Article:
A model is presented which quantifies a possible role for the carbonic anhydrase in the mitochondrial matrix of Chlamydomonas reinhardtii which incorporates the observation that the expression of this enzyme is increased under growth conditions in which the expression of the carbon dioxide-concentrating mechanism is increased. It is assumed that the inorganic carbon enters the cytosol from the medium, and leaves the cytosol to the plastids, as HCO3- and that there is negligible carbonic anhydrase activity in the cytosol. The role of the mitochondrial carbonic anhydrase is suggested to be the conversion to HCO3- of the CO2 produced in the mitochondria in the light from tricarboxylic acid cycle activity and from decarboxylation of glycine in any photorespiratory carbon oxidation cycle activity which is not suppressed by the carbon concentrating mechanism. If there is a HCO3- channel in the inner mitochondrial membrane then almost all of the inorganic carbon leaves the mitochondria as HCO3-, thus limiting the potential for CO2 leakage through the plasmalemma. This mechanism could increase inorganic C supply to ribulose bisphosphate carboxylase-oxygenase by some 10% at the energetic expense of less than 1% of the total ATP generation by plastids plus mitochondria.
The predominant silicon (Si) compound in the soil solution is silicic acid, and the baseline condition for Si transport into and within a plant with no membrane channels or transporters which can move Si compounds is the movement of silicic acid across membranes by dissolving in the lipid phase of the membrane ('lipid solution' transport). Based on the best current estimates of 'lipid solution' permeability of membranes to silicic acid (10-10 m s-1), even the lowest Si contents in plants cannot be explained in terms of the soil solution silicic acid concentration and the lipid solution mechanism, and a component of silicic acid entry coupled to transpiratory water uptake is required. For Oryza (rice) and, under some conditions, Hordeum (barley), and Phaseolus (bean), active influx of silicic acid is needed to account for the observed silica content. Further work is needed as to the mechanism of active tranport of silicic acid following the lead of the characterization of Na+-coupled transport in a diatom, and on how silicic acid is coupled to water transport (involving aquaporins?), and on the phloem mobility of silicic acid. © 2001 Elsevier B.V. All rights reserved.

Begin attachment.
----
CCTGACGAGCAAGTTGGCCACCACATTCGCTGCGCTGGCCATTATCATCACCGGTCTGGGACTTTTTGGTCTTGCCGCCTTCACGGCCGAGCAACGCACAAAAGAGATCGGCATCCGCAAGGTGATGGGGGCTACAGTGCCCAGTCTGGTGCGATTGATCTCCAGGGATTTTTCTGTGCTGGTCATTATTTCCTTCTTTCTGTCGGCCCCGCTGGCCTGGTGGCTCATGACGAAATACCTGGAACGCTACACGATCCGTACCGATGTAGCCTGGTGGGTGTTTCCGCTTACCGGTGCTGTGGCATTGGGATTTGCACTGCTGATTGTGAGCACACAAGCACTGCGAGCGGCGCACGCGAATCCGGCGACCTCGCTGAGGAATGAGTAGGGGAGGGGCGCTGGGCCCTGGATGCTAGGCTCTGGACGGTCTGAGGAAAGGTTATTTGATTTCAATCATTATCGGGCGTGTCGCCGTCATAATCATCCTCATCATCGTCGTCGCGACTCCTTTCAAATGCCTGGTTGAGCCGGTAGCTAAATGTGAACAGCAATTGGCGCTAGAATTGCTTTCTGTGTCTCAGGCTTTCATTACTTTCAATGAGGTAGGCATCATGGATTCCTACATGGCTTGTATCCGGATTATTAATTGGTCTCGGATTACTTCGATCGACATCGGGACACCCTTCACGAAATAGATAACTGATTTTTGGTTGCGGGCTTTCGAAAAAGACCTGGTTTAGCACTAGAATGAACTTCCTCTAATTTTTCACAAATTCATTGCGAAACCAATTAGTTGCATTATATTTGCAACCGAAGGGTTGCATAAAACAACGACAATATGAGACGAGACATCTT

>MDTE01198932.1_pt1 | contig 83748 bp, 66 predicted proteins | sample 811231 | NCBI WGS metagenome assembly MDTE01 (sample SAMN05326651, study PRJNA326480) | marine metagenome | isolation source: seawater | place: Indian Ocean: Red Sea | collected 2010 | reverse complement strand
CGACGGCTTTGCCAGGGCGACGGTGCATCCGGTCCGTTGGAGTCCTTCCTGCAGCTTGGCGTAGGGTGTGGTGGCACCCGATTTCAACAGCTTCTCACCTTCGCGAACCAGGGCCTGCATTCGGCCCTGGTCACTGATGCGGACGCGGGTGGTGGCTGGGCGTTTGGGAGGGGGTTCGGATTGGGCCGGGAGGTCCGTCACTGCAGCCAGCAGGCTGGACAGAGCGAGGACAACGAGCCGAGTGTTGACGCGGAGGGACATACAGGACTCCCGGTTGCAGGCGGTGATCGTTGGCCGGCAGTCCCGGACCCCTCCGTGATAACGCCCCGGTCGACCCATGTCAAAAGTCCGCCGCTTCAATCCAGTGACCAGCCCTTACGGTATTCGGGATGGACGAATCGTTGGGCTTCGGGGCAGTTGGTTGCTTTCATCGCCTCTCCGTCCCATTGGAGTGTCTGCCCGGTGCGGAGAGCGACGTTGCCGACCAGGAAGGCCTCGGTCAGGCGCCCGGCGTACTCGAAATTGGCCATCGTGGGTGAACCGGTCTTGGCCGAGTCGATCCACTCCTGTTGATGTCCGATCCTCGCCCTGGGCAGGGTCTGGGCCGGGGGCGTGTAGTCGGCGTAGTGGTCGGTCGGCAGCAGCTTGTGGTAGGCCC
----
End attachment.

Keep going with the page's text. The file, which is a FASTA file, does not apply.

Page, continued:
Ivanov, AG, Park, YI, Miskiewicz, E, Raven, JA, Huner, NPA & Oquist, G 2000, 'Iron stress restricts photosynthetic intersystem electron transport in Synechococcus sp, PCC 7942', FEBS LETTERS, vol. 485, no. 2-3, pp. 173-177.View/Download from: Publisher's site
McKenzie, JD, Black, KD, Kelly, MS, Newton, LC, Handley, LL, Scrimgeour, CM, Raven, JA & Henderson, RJ 2000, 'Comparisons of fatty acid and stable isotope ratios in symbiotic and non-symbiotic brittlestars from Oban Bay, Scotland', Journal of the Marine Biological Association of the United Kingdom, vol. 80, no. 2, pp. 311-320.View/Download from: Publisher's site
The bed-forming brittlestars Ophiothrix fragilis, Ophiocomina nigra and Amphiura chiajei from Oban Bay, Scotland were studied using methods previously employed to study chemoautotrophic symbioses. Ophiothrix fragilis and A. chiajei both contain symbiotic bacteria (SCB) while Ophiocomina nigra is non-symbiotic. Samples were taken of Ophiothrix fragilis at approximately two-week intervals for one year. Symbiotic bacteria numbers were determined by direct counting of homogenates of the arms of 50 individual brittlestars. Water samples were analysed for chlorophyll content. Stable isotope ratios for carbon and nitrogen were determined for each homogenate sample. Regular SCB counts were made on the infaunal brittlestar A. chiajei. Homogenate samples of Ophiothrix fragilis, A. chiajei and the non-symbiotic Ophiocomina nigra were analysed to produce fatty acid profiles for each species. Symbiotic bacteria count varied by up to one order of magnitude in both Ophiothrix fragilis and A. chiajei with no evidence of seasonality in this variation. Symbiotic bacteria number was inversely correlated with 15N but no relationship was established with 13C. 16:17 and 18:1.7 fatty acids were used as putative bacterial markers. Both symbiotic species had higher percentages of 16:17 than the non-symbiotic Ophiocomina nigra. However, only Ophiothrix fragilis appeared to receive appreciable quantities of 18:17 from its SCB. The SCB are heterotrophic and may contribute to the nitrogen budget of the host. The two symbiotic species studied here derive the bulk of their nutrition from conventional feeding but SCB make significant, additional contributions.